Michael Crummey explores the ties that bind a community together in his follow-up to Galore
There’s a greeting among Newfoundlanders that is exchanged upon first meeting, deployed in place of job-related small talk or determinations of mutual friends: “Who do you belong to?” It’s a deeper, more existential line of questioning, one that cuts to the core of islander identity. To be from Newfoundland is to be of Newfoundland, a link in a generations-long chain firmly anchored to the bedrock by blood but also by memory.
This archaeology of belonging underpins the latest novel by author, poet, and Newfoundland chronicler Michael Crummey. Sweetland tells the story of Moses Sweetland, a former fisherman and retired lighthouse keeper who shares his name with a remote island off the south coast of Newfoundland, which he refuses to leave amidst government-enforced resettlement. Eventually, a tragic accident drives Sweetland to fake his own death in order to skirt the government’s plan.
Sweetland follows Crummey’s 2009 Governor General’s Literary Award–nominated novel Galore (and last year’s poetry collection, Under the Keel), which flirted with magical realism and biblical archetypes in 19th-century Newfoundland. In contrast, Sweetland’s present-day setting marks something of a departure, down to its aging island inhabitants’ grudging adoption of the Internet and Sweetland’s frequent Skype video-chat sessions with his grandnephew. But while the novel is firmly rooted in the now, the past, as the author points out, is always very present in Newfoundland.
“We still have a visceral connection to a world that feels ancient,” says Crummey of his fellow Newfoundlanders, descendants of fishers and mariners whose parents or grandparents might have experienced a life not far removed from that of their ancestors two or three hundred years prior. The sudden, jolting onset of modernity reverberates still.
Crummey suggests there’s a sense of loss and longing in that backward glance. “I realized a while ago that loss is my subject: either cultural loss, or personal loss,” he says. Both are explored in Sweetland’s oddball cast of characters, each of whom is resigned to the rewritten fates that await them away from their tiny community, whose insular existence has bound them together. Now, they must find new ways of belonging.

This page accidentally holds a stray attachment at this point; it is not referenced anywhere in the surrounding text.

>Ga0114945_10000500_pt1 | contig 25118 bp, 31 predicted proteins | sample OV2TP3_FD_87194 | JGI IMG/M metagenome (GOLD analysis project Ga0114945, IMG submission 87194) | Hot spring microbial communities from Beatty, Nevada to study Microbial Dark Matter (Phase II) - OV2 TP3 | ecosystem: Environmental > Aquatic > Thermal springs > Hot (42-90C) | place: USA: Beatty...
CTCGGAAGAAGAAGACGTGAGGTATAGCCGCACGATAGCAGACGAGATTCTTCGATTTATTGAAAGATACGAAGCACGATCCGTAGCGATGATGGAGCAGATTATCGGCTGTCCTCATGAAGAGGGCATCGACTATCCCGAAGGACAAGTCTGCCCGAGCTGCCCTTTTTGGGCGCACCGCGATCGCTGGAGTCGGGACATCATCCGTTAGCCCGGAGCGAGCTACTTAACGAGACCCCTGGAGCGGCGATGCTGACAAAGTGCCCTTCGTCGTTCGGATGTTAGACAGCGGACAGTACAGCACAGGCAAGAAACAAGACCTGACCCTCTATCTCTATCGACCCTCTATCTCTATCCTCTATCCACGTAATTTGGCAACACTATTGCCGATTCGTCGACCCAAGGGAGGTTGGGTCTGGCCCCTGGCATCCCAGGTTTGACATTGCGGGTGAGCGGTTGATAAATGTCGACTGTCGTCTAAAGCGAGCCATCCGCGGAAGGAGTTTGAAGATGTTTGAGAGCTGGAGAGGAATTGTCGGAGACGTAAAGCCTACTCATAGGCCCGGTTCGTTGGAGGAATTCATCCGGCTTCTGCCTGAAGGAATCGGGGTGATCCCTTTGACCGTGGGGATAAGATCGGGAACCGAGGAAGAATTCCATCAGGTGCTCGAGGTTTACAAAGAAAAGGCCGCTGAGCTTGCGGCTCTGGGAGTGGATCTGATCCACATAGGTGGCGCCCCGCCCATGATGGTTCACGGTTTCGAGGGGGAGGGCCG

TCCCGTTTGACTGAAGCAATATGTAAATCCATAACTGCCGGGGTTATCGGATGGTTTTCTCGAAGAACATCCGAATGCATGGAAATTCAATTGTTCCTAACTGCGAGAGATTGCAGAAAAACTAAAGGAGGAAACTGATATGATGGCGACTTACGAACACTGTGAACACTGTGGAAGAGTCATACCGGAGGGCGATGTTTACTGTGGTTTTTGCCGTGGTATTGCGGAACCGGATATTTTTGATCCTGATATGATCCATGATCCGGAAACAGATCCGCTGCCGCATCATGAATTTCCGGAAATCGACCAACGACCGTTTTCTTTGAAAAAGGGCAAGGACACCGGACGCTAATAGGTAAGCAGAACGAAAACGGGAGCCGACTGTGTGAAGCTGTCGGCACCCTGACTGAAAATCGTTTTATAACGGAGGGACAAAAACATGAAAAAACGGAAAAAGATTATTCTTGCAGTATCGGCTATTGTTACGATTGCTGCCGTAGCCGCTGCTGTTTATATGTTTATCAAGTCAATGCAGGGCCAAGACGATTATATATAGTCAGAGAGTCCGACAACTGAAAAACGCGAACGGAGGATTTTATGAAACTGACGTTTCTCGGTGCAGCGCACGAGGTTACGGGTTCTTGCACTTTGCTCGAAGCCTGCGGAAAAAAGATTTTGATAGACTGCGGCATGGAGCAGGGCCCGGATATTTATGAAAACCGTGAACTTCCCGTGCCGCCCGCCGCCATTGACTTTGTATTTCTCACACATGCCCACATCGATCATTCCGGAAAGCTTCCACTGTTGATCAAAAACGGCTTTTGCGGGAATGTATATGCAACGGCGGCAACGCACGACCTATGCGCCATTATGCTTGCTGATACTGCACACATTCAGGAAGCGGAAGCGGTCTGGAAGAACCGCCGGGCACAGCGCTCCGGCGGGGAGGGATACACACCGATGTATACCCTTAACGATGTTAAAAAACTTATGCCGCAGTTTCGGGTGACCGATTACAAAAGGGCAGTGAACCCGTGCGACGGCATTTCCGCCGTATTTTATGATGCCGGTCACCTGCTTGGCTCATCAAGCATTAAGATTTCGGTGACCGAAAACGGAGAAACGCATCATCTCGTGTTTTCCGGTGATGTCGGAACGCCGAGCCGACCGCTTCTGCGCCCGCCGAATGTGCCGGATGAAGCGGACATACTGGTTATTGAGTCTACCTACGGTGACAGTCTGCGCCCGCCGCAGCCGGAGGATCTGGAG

The novel’s setting occurred to Crummey while on an Adventure Canada–sponsored circumnavigation of Newfoundland in 2008, his first encounter with the island’s southern coast. It’s an area that’s difficult to get to, and which has been bled dry over the better part of the past century due to the decline in small-scale fishing. Government payouts to resettle residents of these dwindling, isolated enclaves into population hubs as far west as Alberta have been a reality since the 1950s; the recent, well-profiled resettlement request by Newfoundland’s Little Bay Islands community loosely mirrors the proceedings laid out in Crummey’s novel. But the author insists his book is less concerned with the minutiae of relocation than with interrogating mortality and how we create meaning from what will inevitably be gone.
“We all face the same situation that Sweetland faces, eventually, where we lose everything we love,” he says. “It’s almost like the story of a person with a fatal disease.” Sweetland’s efforts to come to grips with the twin losses of place and people, Crummey suggests, roughly map out the five stages of grief. Initial denial and anger eventually give way to a kind of acceptance.
It’s an acceptance won by tending graves and honouring ghosts, by remembering to whom Sweetland belongs. The backwards glance becomes a triumph over temporality; by honouring the past, its figures escape the fate of being gone and forgotten.
To Crummey, the utmost heartbreak of Newfoundland’s emptied settlements is the generations of relics left behind. “By staying,” he says, “Sweetland’s trying to be truthful to those people.”